Donald Trump consolidated his lead in the 2016 Republican presidential race with Super Tuesday victories but failed to eclipse his rivals or draw reluctant party leaders into his corner.
The New York real estate tycoon proclaimed himself a "unifier" on Tuesday night after he won seven states from centrist Massachusetts to the conservative Deep South.
That fell on deaf ears as his White House rivals were unbowed and the Republican establishment unwilling to accept him as their standard-bearer in the Nov. 8 race to replace Democratic President Barack Obama.
"If this was anybody else as a front-runner, there'd be people right now saying 'Let's all rally around the front-runner,'" said U.S. Senator Marco Rubio of Florida, who won his first state contest, Minnesota, on Tuesday.
"That will never happen with Donald Trump," Rubio, favorite of the Republican establishment, told Fox News on Wednesday. "On the contrary."
The Super Tuesday wins cemented Trump's front-runner status. The 69-year-old political newcomer went into the busiest day of the primary season with a hefty lead in national opinion polls and victories in three of the first four Republican contests.
His latest wins also compounded the problem for a party whose leaders are both critical of many of Trump's positions and values and skeptical he can defeat the likely Democratic nominee in November, former Secretary of State Hillary Clinton.
While they have yet to coalesce around a single strategy, anti-Trump Republicans have begun taking action. Conservative advocacy group Club for Growth claimed credit for slowing Trump in some primary states by running attack ads.
Some party donors - including hedge-fund manager Paul Singer and Meg Whitman, the Hewlett-Packard Enterprise chief executive - organized a phone call on Tuesday to get funding for an anti-Trump effort, the New York Times reported.
Democrats pounced on the chaos.
Senate Minority Leader Harry Reid called Trump a "monster" the Republicans spawned with their years of rancorous opposition to all major Obama administration initiatives.
"Republicans created him by spending seven years appealing to some of the darkest forces in America," Reid said on the Senate floor on Wednesday.
On the Democratic side, Clinton, 68, took big steps toward securing her party's nomination on Tuesday, the 2016 campaign's biggest day of state-by-state nominating contests.
Her victories in seven states were propelled by African-American voters in southern states like Arkansas, where she and her husband, former President Bill Clinton, began their political careers.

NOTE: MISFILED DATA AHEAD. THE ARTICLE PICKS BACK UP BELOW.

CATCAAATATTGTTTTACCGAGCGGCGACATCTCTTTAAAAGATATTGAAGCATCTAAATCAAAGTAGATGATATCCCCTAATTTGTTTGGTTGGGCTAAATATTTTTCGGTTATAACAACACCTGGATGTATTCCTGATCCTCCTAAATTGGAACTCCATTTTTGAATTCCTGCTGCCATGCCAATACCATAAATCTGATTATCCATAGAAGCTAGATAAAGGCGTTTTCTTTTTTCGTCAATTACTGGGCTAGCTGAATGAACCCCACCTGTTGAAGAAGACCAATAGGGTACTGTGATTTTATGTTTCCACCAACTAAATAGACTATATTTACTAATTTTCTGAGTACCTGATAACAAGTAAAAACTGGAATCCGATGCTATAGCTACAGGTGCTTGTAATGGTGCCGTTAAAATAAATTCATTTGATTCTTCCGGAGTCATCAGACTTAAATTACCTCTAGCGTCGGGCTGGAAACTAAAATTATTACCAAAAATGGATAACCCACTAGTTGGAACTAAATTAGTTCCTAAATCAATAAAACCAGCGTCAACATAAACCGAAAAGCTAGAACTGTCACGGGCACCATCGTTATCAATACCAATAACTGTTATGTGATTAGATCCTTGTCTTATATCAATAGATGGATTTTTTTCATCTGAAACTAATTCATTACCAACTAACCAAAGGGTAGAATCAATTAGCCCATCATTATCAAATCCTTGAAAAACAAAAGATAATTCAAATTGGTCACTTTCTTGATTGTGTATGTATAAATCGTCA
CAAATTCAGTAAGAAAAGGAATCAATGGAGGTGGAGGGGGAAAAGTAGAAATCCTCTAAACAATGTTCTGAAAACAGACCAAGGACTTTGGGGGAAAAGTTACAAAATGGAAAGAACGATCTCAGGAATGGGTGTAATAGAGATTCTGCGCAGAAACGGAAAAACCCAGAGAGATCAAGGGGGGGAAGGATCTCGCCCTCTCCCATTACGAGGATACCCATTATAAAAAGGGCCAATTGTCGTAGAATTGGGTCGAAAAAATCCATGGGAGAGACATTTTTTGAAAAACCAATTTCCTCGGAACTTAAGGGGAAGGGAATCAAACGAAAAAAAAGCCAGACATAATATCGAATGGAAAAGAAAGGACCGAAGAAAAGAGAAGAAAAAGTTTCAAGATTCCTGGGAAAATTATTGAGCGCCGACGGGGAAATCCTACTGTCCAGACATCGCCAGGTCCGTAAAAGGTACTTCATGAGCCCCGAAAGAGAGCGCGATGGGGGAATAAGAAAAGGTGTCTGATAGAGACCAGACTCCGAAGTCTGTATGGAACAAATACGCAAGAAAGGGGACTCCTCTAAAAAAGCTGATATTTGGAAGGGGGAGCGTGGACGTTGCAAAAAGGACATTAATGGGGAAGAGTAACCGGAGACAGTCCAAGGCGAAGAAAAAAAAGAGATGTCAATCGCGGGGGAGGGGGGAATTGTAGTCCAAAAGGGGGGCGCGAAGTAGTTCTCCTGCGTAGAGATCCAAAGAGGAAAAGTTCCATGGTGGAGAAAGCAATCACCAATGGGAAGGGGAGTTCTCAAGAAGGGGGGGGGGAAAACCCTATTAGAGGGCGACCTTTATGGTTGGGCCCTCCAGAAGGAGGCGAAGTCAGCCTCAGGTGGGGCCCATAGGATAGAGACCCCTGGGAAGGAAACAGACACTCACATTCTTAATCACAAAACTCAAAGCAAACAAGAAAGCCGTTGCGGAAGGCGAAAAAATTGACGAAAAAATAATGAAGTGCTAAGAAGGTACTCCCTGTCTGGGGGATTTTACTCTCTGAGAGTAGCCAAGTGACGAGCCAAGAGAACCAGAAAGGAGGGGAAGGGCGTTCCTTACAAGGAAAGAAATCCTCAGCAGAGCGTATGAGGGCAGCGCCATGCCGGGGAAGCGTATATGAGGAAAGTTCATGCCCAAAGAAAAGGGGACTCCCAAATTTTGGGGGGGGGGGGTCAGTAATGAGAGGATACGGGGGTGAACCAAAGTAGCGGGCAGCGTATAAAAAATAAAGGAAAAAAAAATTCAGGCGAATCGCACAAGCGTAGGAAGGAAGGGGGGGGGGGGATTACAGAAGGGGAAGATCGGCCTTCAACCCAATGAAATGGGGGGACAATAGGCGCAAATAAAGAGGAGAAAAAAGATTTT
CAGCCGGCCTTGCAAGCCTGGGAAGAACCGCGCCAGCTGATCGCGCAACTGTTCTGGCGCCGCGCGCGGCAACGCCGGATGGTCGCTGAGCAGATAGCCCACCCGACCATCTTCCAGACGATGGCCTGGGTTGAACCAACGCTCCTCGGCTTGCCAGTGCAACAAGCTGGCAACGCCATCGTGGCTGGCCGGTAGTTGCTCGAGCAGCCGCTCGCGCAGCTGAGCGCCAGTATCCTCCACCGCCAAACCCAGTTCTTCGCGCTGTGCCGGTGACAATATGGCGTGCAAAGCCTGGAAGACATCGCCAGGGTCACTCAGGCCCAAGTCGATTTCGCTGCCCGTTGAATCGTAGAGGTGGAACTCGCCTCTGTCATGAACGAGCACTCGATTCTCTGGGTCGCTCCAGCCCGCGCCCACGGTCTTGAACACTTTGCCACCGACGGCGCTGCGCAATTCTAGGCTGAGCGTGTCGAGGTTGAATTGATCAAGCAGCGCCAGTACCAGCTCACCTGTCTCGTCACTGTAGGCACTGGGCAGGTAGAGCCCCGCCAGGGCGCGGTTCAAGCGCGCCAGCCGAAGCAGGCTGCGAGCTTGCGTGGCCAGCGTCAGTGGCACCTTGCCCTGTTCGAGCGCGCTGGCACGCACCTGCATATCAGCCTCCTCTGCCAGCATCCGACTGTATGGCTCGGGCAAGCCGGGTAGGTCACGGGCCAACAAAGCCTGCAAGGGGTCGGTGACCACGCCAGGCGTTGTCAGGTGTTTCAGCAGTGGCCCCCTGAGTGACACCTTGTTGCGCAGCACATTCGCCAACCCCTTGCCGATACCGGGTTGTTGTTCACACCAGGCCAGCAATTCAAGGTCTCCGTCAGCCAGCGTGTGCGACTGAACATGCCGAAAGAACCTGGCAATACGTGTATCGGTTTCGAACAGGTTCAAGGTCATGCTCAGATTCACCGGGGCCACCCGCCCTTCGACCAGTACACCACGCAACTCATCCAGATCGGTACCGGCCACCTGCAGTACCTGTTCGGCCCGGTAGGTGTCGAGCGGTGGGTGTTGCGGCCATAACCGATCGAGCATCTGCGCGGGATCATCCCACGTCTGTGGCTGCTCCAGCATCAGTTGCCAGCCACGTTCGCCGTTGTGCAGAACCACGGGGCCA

Clinton's rival, U.S Senator Bernie Sanders, won his home state of Vermont along with Colorado, Minnesota and Oklahoma but lost to her in Massachusetts, which he had hoped to win. The democratic socialist vowed to pursue the battle for the nomination in the 35 states yet to vote.
Trump's main rivals, U.S. Senator Ted Cruz of Texas and Rubio, 44, said they were determined to remain in the race.
Cruz, 45, won Texas and Oklahoma, as well as the Alaska caucuses, bolstering the conservative senator's argument that he has the best chance of stopping Trump.
Trump dismissed furious criticism aimed at him by establishment Republicans during his victory speech in Florida on Tuesday night.
Facing strong party disapproval over his ideas to build a wall between the United States and Mexico, deport 11 million illegal immigrants and temporarily bar Muslims from entering the country, Trump declared he had expanded the party by drawing in disaffected blue-collar Democrats who like his tough-on-trade rhetoric.
"I am a unifier," he said. "I would love to see the Republican Party and everybody get together and unify, and when we unify, there's nobody that's going to beat us."
The country's top two elected Republicans, House Speaker Paul Ryan and Senate Majority Leader Mitch McConnell, chastised Trump this week over his delay in disavowing an endorsement by David Duke, a former leader of the white supremacist Ku Klux Klan.
"I've disavowed," Trump said. "I’m going to get along with Congress, OK? Paul Ryan, I don't know him well, but I'm sure I’m going to get along great with him.
"And if I don't, he’s going to have to pay a big price, OK?" the former reality TV star added in remarks that could further inflame party tensions. Ryan's press representatives said they would not comment.
For Rubio, Tuesday was a day of reckoning. His losses piled up after a week in which he tried to tackle Trump on his own terms, calling Trump a "con artist" and lobbing crude taunts.
Suddenly, the March 15 contest in Florida loomed over Rubio as a must-win.
"Florida, I know you’re ready," Rubio said. "The pundits say we’re underdogs. I’ll accept that. We’ve all been underdogs."
(Additional reporting by Amanda Becker, Ginger Gibson, Alana Wise, Luciana Lopez, Jeff Mason, Megan Cassella and Doina Chiacu in Washington and Emily Stephenson in Houston; Writing by John Whitesides, Steve Holland and Doina Chiacu; Editing by Howard Goller and Frances Kerry)
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